New Haven wins its second game of the season, beating rival Hartford 3-2

Johnny Ryan, ordinarily an outfielder, pitched well against Hartford, holding them to two hits

Johnny Ryan, ordinarily an outfielder, pitched well against Hartford, holding them to two hits

New Haven was able to rebound from a 12-0 drubbing at the hands of the Hartford Dark Blues, winning its second game of the season 3-2 on Saturday, June 12, 1875.

The clubs traveled to Providence, home of the successful minor league Grays, to play a lucrative road game, but it seems they expected a bigger turnout. “There were about 1,200 people present, the one sided game of 12 to 0 on Friday probably keeping many away,” said the Hartford Daily Courant.

With Hartford having an excellent season and New Haven limping along, the box office was suffering. No one seemed to expect New Haven to win a lot of games, but the lack of earnest competition was keeping people away. “The disappointment in the result may be imagined, for althought it was hardly to be expected that the New Haven club could outmatch the renowned Hartford club, still it was galling to see a whitewash,” according to the New Haven Journal.

Providence seemed to be different, with patrons actively rooting for New Haven to do well. “Such a surprise was a godsend,” said the New Haven Register.

Ed Somerville would lead the league in errors at second base in 1875

Ed Somerville

Hartford took an early one run lead in the game again substitute starting pitcher Johnny Ryan. New Haven responded with all of its runs in the top of the third inning. John McKelvey and Ed Somerville had a couple of hits each for New Haven, with McKelvey, Johnny Ryan, and Charlie Gould scoring runs for the club. It was pitching and defense that carried the day for New Haven, certainly an anomaly thus far this season. Hartford only managed two base hits in the game, by Tom Carey and Jack Remsen.

Jack Remsen got one of two hits for Hartford against New Haven

Jack Remsen got one of two hits for Hartford against New Haven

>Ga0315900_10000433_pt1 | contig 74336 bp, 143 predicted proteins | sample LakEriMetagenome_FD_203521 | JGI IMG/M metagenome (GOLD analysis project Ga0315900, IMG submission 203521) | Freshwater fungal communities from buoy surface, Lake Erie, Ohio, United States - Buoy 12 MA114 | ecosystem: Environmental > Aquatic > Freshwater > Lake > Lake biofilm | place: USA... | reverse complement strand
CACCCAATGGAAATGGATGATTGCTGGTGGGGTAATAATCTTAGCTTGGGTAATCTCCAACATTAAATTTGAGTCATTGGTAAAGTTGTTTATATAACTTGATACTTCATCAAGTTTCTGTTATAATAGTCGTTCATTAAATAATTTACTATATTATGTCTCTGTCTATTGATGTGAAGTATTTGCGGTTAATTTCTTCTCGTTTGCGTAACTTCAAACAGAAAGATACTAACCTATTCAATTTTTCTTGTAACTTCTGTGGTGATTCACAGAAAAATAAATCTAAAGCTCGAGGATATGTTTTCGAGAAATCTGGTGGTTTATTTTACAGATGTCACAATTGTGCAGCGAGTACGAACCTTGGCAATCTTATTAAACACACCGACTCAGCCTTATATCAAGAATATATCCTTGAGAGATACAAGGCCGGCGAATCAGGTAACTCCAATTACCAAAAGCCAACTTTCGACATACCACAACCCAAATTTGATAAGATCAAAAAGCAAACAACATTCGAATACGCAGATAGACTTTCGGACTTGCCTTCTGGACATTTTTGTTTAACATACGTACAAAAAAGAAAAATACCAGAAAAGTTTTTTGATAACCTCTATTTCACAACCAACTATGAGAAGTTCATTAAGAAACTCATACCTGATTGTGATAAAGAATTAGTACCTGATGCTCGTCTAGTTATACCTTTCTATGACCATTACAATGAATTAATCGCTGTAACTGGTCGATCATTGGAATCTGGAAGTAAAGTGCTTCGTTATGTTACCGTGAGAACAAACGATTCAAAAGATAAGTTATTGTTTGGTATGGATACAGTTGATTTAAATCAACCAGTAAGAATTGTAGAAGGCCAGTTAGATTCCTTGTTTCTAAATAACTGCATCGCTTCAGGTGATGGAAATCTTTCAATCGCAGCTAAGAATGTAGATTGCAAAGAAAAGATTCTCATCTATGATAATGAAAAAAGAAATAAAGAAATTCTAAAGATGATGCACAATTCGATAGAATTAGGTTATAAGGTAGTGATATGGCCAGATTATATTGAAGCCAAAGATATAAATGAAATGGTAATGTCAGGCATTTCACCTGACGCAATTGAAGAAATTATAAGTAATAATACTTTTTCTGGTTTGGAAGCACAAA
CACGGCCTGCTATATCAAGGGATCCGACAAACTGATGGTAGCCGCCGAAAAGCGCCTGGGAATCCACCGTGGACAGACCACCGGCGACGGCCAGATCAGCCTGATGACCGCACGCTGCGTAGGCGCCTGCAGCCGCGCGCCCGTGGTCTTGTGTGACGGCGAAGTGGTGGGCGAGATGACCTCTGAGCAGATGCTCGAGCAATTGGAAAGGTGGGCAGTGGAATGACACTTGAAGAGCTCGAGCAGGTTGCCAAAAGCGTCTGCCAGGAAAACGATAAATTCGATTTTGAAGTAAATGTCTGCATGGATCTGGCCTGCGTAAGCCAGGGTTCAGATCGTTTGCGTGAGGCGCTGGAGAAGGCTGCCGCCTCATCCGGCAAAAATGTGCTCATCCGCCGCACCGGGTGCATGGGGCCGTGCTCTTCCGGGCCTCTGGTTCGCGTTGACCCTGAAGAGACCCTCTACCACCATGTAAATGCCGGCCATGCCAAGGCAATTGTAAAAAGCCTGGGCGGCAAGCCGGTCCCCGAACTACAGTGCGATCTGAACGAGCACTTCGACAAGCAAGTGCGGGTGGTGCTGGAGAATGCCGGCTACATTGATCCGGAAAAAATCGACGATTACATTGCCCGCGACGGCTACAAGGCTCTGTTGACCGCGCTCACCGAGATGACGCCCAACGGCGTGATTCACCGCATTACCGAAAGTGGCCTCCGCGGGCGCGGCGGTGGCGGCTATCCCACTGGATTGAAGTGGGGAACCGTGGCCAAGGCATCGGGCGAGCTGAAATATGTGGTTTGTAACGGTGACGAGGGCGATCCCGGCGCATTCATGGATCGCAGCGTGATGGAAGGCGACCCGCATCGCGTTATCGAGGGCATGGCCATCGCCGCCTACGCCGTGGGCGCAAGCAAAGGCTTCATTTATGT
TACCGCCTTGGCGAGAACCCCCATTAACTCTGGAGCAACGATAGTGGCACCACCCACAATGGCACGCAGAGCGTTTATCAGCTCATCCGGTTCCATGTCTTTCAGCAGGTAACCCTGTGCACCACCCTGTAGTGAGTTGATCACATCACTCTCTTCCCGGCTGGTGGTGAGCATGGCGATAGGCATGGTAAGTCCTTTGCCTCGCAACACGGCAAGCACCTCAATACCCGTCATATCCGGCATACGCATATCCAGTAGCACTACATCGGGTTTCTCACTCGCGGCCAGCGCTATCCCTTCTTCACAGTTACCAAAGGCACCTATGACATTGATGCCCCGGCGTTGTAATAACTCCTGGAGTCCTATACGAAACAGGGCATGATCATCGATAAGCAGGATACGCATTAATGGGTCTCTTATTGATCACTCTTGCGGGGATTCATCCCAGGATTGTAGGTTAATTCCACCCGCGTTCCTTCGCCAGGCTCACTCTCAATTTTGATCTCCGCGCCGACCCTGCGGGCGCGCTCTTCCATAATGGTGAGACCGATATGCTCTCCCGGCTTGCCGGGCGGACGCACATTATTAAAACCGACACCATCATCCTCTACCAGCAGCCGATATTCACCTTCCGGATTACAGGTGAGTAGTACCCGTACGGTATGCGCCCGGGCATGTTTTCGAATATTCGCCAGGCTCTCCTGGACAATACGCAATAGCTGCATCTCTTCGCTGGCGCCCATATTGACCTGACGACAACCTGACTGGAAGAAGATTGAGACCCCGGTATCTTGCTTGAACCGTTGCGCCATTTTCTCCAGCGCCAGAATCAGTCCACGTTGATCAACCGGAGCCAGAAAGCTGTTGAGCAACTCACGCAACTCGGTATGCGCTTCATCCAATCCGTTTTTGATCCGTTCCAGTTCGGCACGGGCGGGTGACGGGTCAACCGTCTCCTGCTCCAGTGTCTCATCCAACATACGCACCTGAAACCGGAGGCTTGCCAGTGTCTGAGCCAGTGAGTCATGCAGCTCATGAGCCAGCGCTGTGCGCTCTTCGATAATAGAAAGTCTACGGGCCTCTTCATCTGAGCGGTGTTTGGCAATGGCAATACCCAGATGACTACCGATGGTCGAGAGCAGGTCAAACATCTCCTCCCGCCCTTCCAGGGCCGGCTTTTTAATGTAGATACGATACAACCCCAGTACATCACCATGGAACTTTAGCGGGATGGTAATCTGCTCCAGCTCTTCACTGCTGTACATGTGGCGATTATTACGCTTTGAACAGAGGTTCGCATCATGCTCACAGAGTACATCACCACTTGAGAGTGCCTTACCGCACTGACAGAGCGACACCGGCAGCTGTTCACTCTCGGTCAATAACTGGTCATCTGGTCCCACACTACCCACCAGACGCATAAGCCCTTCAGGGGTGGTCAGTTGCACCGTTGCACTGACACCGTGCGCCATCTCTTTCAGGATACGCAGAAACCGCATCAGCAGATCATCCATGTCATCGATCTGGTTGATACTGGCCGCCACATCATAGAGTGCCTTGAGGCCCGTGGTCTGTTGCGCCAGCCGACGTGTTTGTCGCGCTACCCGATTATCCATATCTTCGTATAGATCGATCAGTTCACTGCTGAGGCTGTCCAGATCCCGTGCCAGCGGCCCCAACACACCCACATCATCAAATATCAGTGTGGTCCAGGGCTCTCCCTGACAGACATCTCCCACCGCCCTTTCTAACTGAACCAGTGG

The combination of Somerville and catcher Tim McGinley foiled a double steal attempt in the eighth inning. With runners at first and third, the runner at first attempted to steal. He drew a throw from McGinley, but a quick return throw from Somerville, an excellent defender, cut down the tying run at the plate. In the bottom of the ninth, with two runners aboard, left fielder Jim Tipper, who has been credited with playing excellent defense all season long, made a running catch to save the game. “The two magnificent plays and Ryan’s pitching won the game for New Haven without a doubt,” said the New Haven Register.

New Haven centerfielder Jim Tipper led the team to its first win with three runs scored and two hits.

New Haven leftfielder Jim Tipper

New Haven will play Hartford another two times in the next week. Patrons are just too caught up in wins and losses, said the New Haven Register. In one of the more interesting arguments about sports made in a while, the Register felt that results didn’t much matter. It was only the fact that the players were making a strong effort that warranted public support. This could be read two ways. There is the obvious and first meaning, simple mindless boosterism, which the Register had certainly been guilty of thus far. Or, it could mean something more nefarious. The league had been plagued with players throwing ballgames. High profile players on the Chicago club had been suspected and publically accused of negatively influencing the outcome of games. Perhaps the Register was assuring potential patrons that despite the poor outcome, the New Haven club was putting forth its best efforts.

“The nine did well in their game on Saturday — they did nobly and we hope for a repetition of it today. But we are not too sanguine. We will not be discouraged by a defeat knowing that the boys will do their best to place another victory to their credit,” the New Haven Register said.

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